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If universities want to reach climate targets, they need to use their land for carbon offset.
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If universities want to reach climate targets, they need to use their land for carbon offset.

A meadow under a blue sky


Over 1,000Universities and colleges from 68 countries have vowed to reduce their emissions by half by 2030 and reach net zero emissions in 2050. Initiatives to install solar panels and LED lighting in buildings, such as at the University of BristolThese are important steps forward. But for emissions which prove harder to reduce – like those from heating ancient listed buildings – many universities will have to resort to carbon offsetting.

Carbon offsetting – capturing and storing atmospheric carbon or reducing carbon emissions from one source in order to compensate for emissions made elsewhere – is a practice that, while controversial, can help reach net zero goals. Academic institutions will reach net zeroThe greenhouse gases that their activities emit are counterbalanced by greenhouse gas emissions from the atmosphere.

Many organisations pay for carbon offset from providers. overseas projectsFor example, for protecting and growing forests. However, universities across the UK and abroad have substantial amounts of land they could use for offsets to their own emissions.

The universities of Cambridge and Oxford are two of the most prominent. largest landownersThe UK. The US’s ten largest colleges cover more than 45,982 hectaresBetween them. Yet our review16 universities have carbon-management plans. None of them had quantifiably considered how their land could be used for offsets.

A meadow under a blue sky
Christchurch Meadow is part of the University of Oxford’s land.

Our research

Newcastle UniversityTwo research farms are managed in north-east England, Cockle Park & Nafferton. They cover an area of 805 ha. Our research found that the carbon stored in this land amounts to 103,619 tonnes – 98,050 tonnes from the top 90cm of soil and 5,569 tonnes from trees.

That’s equivalent to 16 years’ worth of the university’s greenhouse gas emissions at current rates. We concluded thatThe university could reduce greenhouse gas emissions up to 50% by changing how it uses land at farms.

Currently, most of the university’s farmland is arable, meaning that the land is ploughed or tilled regularly to grow crops – removing carbon from the soil. By changing one of the university’s farms to mixed woodland with broad-leaved and coniferous trees, converting it into a carbon sequestration research centre, Newcastle University could capture 1,856 tonnes of carbon per year – offsetting 29% of its greenhouse gas emissions over a period of 40 years.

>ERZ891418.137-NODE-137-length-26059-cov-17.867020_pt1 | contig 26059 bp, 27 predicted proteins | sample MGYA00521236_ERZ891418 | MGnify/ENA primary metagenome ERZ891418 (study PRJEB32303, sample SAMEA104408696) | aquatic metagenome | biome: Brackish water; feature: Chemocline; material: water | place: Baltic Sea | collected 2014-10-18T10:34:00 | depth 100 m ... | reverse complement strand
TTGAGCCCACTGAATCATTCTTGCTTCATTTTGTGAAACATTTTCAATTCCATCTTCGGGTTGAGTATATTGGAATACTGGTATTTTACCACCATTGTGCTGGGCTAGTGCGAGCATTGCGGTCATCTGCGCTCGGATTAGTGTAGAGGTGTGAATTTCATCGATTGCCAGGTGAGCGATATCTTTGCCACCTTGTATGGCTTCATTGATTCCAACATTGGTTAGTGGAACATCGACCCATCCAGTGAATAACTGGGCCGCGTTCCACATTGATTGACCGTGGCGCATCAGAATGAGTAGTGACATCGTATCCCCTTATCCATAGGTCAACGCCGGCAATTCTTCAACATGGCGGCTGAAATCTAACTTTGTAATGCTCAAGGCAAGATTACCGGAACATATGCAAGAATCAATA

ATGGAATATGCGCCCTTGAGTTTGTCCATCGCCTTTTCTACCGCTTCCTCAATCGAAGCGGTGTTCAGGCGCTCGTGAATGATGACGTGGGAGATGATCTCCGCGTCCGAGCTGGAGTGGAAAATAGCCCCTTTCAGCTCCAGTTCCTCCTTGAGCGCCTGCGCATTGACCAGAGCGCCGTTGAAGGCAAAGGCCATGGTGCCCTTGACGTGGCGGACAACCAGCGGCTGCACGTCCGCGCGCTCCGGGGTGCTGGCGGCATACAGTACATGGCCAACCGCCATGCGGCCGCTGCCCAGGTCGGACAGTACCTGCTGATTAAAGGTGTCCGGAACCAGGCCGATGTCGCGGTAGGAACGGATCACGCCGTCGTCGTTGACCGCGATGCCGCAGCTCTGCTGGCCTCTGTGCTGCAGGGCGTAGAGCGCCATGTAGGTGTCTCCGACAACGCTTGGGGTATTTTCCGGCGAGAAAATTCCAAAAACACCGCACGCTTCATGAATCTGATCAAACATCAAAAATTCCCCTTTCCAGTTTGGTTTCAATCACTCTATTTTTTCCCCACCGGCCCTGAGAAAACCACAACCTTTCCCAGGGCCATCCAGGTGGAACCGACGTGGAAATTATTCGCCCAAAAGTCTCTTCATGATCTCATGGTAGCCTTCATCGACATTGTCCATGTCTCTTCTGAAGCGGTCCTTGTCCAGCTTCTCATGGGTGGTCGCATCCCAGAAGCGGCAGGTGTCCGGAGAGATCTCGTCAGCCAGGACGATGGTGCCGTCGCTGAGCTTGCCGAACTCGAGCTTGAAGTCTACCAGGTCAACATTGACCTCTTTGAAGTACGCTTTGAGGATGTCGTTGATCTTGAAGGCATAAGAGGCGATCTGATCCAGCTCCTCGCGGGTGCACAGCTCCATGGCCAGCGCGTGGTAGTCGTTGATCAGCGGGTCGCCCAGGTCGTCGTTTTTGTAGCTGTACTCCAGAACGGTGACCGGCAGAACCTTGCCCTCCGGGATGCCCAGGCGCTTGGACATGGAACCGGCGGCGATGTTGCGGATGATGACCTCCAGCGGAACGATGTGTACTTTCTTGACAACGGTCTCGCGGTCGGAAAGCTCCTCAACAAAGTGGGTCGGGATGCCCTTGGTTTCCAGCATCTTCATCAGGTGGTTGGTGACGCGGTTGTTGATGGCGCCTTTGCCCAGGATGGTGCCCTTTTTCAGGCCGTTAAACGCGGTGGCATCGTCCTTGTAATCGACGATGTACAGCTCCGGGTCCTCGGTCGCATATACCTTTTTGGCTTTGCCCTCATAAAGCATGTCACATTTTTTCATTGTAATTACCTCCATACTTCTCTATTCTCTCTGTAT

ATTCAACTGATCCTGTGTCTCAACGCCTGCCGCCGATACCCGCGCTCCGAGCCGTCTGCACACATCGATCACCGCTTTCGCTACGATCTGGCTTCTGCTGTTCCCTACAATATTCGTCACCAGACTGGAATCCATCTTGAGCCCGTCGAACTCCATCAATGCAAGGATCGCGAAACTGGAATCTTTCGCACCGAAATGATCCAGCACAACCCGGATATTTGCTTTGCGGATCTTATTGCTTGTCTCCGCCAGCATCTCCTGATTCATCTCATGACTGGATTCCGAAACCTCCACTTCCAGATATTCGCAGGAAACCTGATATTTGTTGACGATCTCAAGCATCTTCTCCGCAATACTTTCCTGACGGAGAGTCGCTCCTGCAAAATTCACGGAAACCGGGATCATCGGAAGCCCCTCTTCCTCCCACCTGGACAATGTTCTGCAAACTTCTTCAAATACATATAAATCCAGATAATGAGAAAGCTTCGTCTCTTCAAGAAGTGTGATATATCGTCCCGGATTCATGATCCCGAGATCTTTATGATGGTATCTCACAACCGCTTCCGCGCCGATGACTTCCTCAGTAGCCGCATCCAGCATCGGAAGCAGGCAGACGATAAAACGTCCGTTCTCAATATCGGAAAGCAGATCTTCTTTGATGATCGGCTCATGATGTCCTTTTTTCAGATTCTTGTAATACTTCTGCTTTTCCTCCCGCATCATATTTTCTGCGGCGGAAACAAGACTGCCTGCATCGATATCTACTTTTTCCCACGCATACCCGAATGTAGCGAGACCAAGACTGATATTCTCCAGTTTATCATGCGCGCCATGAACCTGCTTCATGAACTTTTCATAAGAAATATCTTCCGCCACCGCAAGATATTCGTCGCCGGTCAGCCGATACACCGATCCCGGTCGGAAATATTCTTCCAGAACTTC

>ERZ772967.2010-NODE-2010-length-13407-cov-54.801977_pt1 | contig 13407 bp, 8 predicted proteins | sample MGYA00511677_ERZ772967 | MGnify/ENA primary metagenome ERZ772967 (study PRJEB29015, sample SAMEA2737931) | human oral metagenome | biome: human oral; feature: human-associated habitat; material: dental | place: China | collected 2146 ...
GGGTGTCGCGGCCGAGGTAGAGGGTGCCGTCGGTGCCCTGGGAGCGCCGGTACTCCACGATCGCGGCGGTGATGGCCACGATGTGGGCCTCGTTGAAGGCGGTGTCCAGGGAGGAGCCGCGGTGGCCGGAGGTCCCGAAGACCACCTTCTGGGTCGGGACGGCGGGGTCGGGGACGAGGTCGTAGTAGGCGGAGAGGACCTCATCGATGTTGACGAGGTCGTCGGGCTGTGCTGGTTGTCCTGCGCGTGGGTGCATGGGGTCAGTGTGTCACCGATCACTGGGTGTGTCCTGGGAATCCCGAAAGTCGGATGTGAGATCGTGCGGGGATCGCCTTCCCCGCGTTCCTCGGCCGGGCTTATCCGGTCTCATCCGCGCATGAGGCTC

Researchers at universities could then systematically study various subjects nature-based solutionsTo reduce emissions, such as tree-planting rewildingOr agroforestryThese implications have implications for biodiversity, as well as economic, social, and environmental sustainability.

This could reverse significant terrestrial carbon losses due to land-use change in the past. The division between agricultural land and woodland at Nafferton farm likely resulted from medieval “slash-and-burn” agriculture. Our data shows that this process involved burning woods to create the fields. This resulted in a carbon loss of approximately 74,000 tonnes from Nafferton farm.

Cockle Park Farm, which is part of Newcastle University, has been there since 1896. a mapAround 1900 showed that 84% was managed as meadows or pastures while only 16% was arable. Only 21% of land is now managed as permanent meadows and/or pastures, while 79% are arable. The farm was managed by Newcastle University. This resulted in a carbon reduction of approximately 3,250 tonnes.


Implementing carbon offsetting programs that change land use entirely is difficult. According to our university’s farm director, the main concerns would be restrictions on land use within tenancy agreementsHow land-use changes might affect government agricultural subsidies or the university’s ability to deliver agricultural teaching.

We need to find ways to increase soil carbon on arable land in light of this. This could be achieved by using manure and straw as fertiliser, tilling less land, or recycling straw and manure. mob grazing. Mob grazing is where lots of animals are released onto a small area of grass to graze for a short time, before leaving the grass to recover for longer than usual – believed to enhance soil carbon content.

Once carbon offsetting strategies are in place the pros and cons to using land in this manner can be discussed and researched in the academic community to improve offsetting techniques. exporting offsets overseas.

To achieve their ambitious net-zero carbon goals, universities must first reduce greenhouse gas emissions. To offset the remaining carbon emissions, universities should seriously think about carbon offsetting strategies for land under their control. That’s how they can set a good example to other land-holding institutions across the world.


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